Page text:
The goal here isn't to memorize every fact about the character using Anki. The goal is much more subtle: You're just trying to create an "anchor" in your brain for the character, consisting of two things: (1) a pretty good idea of what the character looks like, and (2) a vague idea of what the character means. The idea is that once you build this "anchor", it will be much easier to attach any other knowledge you need to the "anchor", and you can do this in the course of your regular studies.

As always, I find it nearly impossible to make SRS cards too easy to review. I keep making them easier and easier, and yet they still work extremely well. So I don't see why anybody would want hard cards. ;-)

As for what order you should learn things in, I'm leaning towards: (1) learn things in the order you need them, and as you encounter them in your studies, but (2) learn simpler versions of signs before more complicated ones.
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Re: Tips for Learning a new Alphabet/Script?

Postby iguanamon » Mon Mar 13, 2017 2:16 pm

I'll be the one dissenter here, though the alphabets I've learned Hebrew "Rashi", "Meruba" and "Solitreo" scripts are used with a Latin based language called Djudeo-espanyol/Ladino read from right to left. Ladino /Djudeo-espanyol is the language of the Jews expelled from Iberia around 1500 who resettled in the Balkans, Greece,Turkey and the Mediterranean.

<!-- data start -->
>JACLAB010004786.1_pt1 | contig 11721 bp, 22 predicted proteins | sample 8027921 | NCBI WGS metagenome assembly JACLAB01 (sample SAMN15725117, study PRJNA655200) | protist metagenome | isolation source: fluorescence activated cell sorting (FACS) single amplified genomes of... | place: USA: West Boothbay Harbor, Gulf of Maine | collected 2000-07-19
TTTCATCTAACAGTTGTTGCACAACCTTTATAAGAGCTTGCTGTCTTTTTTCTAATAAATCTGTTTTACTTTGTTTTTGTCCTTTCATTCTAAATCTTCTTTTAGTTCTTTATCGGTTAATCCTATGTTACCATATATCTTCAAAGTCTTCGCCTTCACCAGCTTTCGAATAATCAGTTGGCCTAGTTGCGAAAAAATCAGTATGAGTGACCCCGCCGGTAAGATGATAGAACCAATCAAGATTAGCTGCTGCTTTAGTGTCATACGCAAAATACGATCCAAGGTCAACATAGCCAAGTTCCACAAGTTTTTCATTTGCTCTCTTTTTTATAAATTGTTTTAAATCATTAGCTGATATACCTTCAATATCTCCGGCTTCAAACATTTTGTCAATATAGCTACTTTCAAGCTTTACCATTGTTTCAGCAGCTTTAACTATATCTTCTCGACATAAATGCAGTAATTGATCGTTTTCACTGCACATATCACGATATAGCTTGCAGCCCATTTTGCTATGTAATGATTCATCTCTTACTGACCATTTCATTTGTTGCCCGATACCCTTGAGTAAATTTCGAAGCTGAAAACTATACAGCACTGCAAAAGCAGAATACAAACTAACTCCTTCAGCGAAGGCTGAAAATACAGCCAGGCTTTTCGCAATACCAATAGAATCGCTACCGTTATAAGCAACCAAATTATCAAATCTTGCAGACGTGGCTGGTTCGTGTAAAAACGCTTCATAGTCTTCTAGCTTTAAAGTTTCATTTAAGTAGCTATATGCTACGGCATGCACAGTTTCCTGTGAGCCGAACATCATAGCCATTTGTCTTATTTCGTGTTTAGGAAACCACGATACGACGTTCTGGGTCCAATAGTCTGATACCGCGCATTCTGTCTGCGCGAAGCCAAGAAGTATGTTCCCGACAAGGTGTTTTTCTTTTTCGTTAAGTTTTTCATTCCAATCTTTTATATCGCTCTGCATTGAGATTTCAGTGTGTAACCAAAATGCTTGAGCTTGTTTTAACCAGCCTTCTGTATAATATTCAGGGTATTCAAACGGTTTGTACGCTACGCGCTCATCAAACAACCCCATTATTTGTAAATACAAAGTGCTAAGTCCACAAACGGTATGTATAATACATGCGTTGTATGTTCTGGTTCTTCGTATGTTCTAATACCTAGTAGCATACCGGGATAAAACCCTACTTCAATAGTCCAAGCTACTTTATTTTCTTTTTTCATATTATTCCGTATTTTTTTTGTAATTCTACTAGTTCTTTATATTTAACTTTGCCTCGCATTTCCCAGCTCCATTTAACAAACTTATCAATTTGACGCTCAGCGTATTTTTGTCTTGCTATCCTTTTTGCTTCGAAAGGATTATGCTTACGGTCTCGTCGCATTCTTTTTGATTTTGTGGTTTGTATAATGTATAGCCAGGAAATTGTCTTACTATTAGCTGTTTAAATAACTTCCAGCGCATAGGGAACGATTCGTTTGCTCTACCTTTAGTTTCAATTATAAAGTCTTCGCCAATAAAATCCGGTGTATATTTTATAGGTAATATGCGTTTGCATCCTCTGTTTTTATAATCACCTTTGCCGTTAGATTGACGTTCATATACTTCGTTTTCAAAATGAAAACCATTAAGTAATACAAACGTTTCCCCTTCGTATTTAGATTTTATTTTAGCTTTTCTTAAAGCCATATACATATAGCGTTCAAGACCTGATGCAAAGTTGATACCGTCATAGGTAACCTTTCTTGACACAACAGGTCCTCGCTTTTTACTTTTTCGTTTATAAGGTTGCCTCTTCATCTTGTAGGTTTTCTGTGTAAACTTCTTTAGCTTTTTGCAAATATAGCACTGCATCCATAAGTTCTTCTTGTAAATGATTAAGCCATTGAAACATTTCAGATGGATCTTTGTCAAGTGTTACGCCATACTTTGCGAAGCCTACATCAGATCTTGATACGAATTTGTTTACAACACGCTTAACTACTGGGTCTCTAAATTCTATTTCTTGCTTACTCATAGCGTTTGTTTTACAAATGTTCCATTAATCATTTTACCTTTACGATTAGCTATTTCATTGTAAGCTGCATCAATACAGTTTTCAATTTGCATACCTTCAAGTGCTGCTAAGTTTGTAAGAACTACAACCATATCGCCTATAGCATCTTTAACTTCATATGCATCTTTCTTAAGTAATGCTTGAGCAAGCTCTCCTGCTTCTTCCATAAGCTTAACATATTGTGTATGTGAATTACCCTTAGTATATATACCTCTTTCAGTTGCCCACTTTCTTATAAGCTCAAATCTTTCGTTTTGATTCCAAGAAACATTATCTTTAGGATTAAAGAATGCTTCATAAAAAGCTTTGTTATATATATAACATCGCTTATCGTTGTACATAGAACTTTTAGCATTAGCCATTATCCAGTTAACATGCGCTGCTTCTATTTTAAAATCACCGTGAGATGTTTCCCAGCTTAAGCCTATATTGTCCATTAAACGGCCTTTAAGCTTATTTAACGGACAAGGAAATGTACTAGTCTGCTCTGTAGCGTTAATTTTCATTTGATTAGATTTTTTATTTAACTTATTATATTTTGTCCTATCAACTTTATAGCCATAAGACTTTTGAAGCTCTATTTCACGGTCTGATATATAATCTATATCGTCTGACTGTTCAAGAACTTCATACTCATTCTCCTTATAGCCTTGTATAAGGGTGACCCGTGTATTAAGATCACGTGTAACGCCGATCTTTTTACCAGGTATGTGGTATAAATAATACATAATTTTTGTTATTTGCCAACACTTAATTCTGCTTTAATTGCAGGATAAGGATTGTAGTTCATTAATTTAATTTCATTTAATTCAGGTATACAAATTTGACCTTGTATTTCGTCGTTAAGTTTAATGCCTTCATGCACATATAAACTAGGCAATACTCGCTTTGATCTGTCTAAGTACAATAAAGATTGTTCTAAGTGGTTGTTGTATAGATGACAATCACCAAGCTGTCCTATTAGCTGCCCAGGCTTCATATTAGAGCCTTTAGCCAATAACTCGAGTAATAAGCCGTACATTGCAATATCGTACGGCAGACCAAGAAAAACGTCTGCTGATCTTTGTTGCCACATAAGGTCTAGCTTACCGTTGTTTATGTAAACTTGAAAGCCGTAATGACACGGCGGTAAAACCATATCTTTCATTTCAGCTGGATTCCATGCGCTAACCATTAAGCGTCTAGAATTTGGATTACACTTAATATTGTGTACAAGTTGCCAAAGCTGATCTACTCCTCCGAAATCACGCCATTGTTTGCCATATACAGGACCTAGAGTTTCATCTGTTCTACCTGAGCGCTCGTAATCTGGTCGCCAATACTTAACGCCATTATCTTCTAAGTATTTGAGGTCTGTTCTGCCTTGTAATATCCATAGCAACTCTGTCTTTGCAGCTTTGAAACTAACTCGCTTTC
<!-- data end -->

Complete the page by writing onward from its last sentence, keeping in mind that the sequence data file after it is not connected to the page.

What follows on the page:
Ladino has been written in Latin script since the early 1900's. I taught myself how to read Rashi by basically using a chart and a facing page book with Rashi on the left page and Latin script on the right page. By the end of the book I was reading very well and didn't need the "crutch" any more. After completing several more books in Rashi script I now read Rashi script almost as easily as I do Latin script. I really enjoy reading anything I can get my hands on in Rashi.

Of course, from the OP's profile it looks like they are learning a non-Latin based language, so my method may not apply as well as it did for me with Ladino. Ladino isn't Japanese, Mandarin or Hindi, and, I had already learned the language with Latin script before I decided to learn to read in Hebrew scripts. I was greatly aided by knowledge of the language.

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Re: Tips for Learning a new Alphabet/Script?

Postby Ogrim » Mon Mar 13, 2017 2:29 pm